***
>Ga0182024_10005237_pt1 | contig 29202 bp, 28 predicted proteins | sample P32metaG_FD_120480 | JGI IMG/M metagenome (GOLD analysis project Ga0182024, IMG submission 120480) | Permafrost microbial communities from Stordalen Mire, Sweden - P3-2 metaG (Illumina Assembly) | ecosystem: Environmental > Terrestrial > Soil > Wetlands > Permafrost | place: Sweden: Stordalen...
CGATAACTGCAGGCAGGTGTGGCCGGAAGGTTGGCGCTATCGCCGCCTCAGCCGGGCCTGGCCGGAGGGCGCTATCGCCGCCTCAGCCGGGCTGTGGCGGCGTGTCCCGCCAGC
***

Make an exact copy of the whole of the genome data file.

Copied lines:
>Ga0182024_10005237_pt1 | contig 29202 bp, 28 predicted proteins | sample P32metaG_FD_120480 | JGI IMG/M metagenome (GOLD analysis project Ga0182024, IMG submission 120480) | Permafrost microbial communities from Stordalen Mire, Sweden - P3-2 metaG (Illumina Assembly) | ecosystem: Environmental > Terrestrial > Soil > Wetlands > Permafrost | place: Sweden: Stordalen...
CGATAACTGCAGGCAGGTGTGGCCGGAAGGTTGGCGCTATCGCCGCCTCAGCCGGGCCTGGCCGGAGGGCGCTATCGCCGCCTCAGCCGGGCTGTGGCGGCGTGTCCCGCCAGC